• IGNORE NULLS - Ignore null values in the dataset when computing the first value over a partition.
  • RESPECT NULLS - Respect null values in the dataset when computing first value over a partition.

This means that if there are NULL values in a partition (data set), we can either include or exclude them. As an example, I've got a data set in a virtual table, which has an ordering an a few buckets of data. Here is the code:

SELECT bucket, 
FIRST_VALUE(val) OVER (PARTITION BY A.bucket ORDER BY A.bucketorder ROWS BETWEEN UNBOUNDED PRECEDING AND UNBOUNDED FOLLOWING) AS firstvalue,
LAST_VALUE(val)  OVER (PARTITION BY A.bucket ORDER BY A.bucketorder ROWS BETWEEN UNBOUNDED PRECEDING AND UNBOUNDED FOLLOWING) AS lastvalue
 FROM ( VALUES
         ('a', 1,  'first'),
         ('a', 2,  NULL),
         ('a', 3,  'LAST'),
         ('b', 1,  NULL),
         ('b', 2,  'mid'),
         ('b', 3,  'last'),
         ('c', 1,  'first'),
         ('c', 2,  'mid1'),
         ('c', 3,  'mid2'),
         ('c', 4,  NULL)
 ) A(bucket, bucketorder, val)

If I run the function as it works in 2019, I see some NULL values.

NULL values in FIRST and LAST value

I can add in 2022 the clause for IGNORE NULLS. This is after the function and before the OVER() clause. Here is the code:

SELECT bucket, 
FIRST_VALUE(val) IGNORE NULLS OVER (PARTITION BY A.bucket ORDER BY A.bucketorder ROWS BETWEEN UNBOUNDED PRECEDING AND UNBOUNDED FOLLOWING) AS firstvalue,
LAST_VALUE(val) IGNORE NULLS  OVER (PARTITION BY A.bucket ORDER BY A.bucketorder ROWS BETWEEN UNBOUNDED PRECEDING AND UNBOUNDED FOLLOWING) AS lastvalue
 FROM ( VALUES
         ('a', 1,  'first'),
         ('a', 2,  NULL),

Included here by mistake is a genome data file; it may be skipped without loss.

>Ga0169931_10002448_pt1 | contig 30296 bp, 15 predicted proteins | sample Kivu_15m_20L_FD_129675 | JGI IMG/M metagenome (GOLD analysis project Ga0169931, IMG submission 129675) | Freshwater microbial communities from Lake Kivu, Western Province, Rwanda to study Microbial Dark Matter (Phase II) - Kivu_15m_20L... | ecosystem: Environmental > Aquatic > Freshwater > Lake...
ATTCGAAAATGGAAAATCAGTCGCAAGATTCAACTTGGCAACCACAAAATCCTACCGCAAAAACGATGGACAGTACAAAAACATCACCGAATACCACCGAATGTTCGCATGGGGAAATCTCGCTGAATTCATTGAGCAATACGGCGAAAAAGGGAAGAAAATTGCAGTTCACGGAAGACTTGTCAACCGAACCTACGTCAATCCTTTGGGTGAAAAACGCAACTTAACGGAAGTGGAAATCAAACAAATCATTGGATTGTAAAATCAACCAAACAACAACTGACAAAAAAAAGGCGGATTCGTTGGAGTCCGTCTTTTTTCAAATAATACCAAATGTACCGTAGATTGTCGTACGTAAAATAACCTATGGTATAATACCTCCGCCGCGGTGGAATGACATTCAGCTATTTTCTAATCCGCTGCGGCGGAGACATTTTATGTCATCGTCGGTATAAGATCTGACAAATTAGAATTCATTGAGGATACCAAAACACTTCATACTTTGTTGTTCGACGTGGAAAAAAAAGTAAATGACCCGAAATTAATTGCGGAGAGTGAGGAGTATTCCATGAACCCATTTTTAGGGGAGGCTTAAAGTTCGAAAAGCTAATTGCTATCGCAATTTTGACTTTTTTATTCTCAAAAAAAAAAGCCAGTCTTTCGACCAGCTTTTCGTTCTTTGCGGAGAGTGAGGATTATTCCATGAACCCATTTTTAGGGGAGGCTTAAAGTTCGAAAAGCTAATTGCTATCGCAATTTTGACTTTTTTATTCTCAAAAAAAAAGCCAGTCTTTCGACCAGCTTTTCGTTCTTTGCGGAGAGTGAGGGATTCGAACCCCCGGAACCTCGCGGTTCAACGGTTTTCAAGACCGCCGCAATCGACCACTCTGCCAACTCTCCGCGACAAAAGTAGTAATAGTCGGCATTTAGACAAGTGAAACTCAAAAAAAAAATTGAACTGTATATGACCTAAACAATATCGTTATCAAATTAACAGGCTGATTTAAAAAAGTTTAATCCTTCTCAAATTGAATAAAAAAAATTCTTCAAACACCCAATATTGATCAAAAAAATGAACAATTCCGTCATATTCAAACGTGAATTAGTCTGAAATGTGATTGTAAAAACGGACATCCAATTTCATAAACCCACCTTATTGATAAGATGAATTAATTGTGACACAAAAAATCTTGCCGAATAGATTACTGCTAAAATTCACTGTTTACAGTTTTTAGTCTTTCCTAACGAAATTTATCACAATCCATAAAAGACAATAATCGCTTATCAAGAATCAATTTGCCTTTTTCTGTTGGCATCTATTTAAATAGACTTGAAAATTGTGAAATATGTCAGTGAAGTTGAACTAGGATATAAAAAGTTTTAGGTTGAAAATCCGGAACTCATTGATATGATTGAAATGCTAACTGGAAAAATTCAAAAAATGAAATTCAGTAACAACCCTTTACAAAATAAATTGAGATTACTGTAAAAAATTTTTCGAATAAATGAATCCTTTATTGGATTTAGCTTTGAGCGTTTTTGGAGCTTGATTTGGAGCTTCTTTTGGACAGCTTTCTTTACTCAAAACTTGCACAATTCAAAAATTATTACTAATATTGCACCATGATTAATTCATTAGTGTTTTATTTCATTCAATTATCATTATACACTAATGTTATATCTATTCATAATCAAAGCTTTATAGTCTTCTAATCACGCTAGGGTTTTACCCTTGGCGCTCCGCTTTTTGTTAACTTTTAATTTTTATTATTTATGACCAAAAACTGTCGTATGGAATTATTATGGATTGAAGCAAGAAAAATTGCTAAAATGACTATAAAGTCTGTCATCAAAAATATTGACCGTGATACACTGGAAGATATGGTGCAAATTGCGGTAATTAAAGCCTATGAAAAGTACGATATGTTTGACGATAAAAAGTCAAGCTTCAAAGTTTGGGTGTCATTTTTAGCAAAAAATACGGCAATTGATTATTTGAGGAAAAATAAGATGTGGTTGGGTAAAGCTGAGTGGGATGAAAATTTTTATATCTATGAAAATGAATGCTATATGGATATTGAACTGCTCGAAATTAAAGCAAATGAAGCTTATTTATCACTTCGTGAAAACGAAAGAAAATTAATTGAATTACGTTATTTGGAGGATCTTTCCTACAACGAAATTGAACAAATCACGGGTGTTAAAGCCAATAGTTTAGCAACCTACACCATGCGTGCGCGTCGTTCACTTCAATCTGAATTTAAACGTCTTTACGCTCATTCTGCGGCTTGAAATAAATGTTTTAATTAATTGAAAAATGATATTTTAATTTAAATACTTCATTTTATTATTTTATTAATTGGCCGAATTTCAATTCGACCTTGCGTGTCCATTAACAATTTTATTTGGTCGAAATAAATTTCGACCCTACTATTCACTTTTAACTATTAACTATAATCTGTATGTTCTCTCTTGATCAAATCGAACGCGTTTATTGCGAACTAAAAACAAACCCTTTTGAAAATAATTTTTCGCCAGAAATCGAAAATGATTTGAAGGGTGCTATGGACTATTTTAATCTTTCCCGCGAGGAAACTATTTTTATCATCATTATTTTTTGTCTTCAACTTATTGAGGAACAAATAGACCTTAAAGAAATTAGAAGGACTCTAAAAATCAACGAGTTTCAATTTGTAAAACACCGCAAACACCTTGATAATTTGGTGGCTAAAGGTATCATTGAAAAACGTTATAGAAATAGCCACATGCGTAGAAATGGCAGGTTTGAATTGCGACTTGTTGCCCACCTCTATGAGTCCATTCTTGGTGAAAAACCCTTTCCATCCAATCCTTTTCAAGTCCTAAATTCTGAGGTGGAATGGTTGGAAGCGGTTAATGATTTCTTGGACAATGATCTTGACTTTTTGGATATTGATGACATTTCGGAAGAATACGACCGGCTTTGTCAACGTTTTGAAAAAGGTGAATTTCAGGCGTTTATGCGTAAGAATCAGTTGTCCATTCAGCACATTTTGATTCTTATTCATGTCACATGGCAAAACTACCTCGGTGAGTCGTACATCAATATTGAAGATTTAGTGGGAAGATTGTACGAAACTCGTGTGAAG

('a', 3,  'LAST'),
         ('b', 1,  NULL),
         ('b', 2,  'mid'),
         ('b', 3,  'last'),
         ('c', 1,  'first'),
         ('c', 2,  'mid1'),
         ('c', 3,  'mid2'),
         ('c', 4,  NULL)
 ) A(bucket, bucketorder, val)

Now I see no NULL from the same data set.

NULLs ignored by first value and last value

If I add RESPECT NULLS, I get the same results as from 2019. This means that RESPECT NULLS is the default.

LTRIM ()

There is a change to the LTRIM() function in SQL Server 2022, which allows you to trim specific characters. The default is a space, but you can change this. The description of the function says this removes char(32) or other characters from the beginning of the string. This didn't work on CTP 2.1, but in RC0, this does work. Here is some code:

SELECT STRINGVALUE,
  LEN(StringValue) AS OriginalLength,
  LTRIM(STRINGVALUE,' '),
  LEN(LTRIM(StringValue,' ')) AS TrimLength
FROM (
 VALUES
  ('   String1'),
  (' String2'),
  ('   String3   '),
  ('aaaString4bbbb'),
  ('   String5bbbb'),
  ('bbbString4bbbb')
 ) A(StringValue)
GO

In this code, I am removing spaces from the left side of the strings. If you look at my strings, there are 4 values which have spaces on the left (string1, string2, string2, and string5). When I run this, I see these results:

results of new ltrim with space specificed

Those 4 stings are shorter, as the spaces are removed. It can be hard to see spaces, which is why I have the lengths. Now, let's remove another character. I'll remove the 'a' with this code:

SELECT STRINGVALUE,
  LEN(StringValue) AS OriginalLength,
  LTRIM(STRINGVALUE,'a'),
  LEN(LTRIM(StringValue,'a')) AS TrimLength
FROM (
 VALUES
  ('   String1'),
  (' String2'),
  ('   String3   '),
  ('aaaString4bbbb'),
  ('   String5bbbb'),
  ('bbbString4bbbb')
 ) A(StringValue)
GO

In the results, only string4 has an a at the beginning, and all 3 of those are removed.

results of left trimming a from strings

I do seem to also remove multiple characters as well as this code shows:

SELECT STRINGVALUE,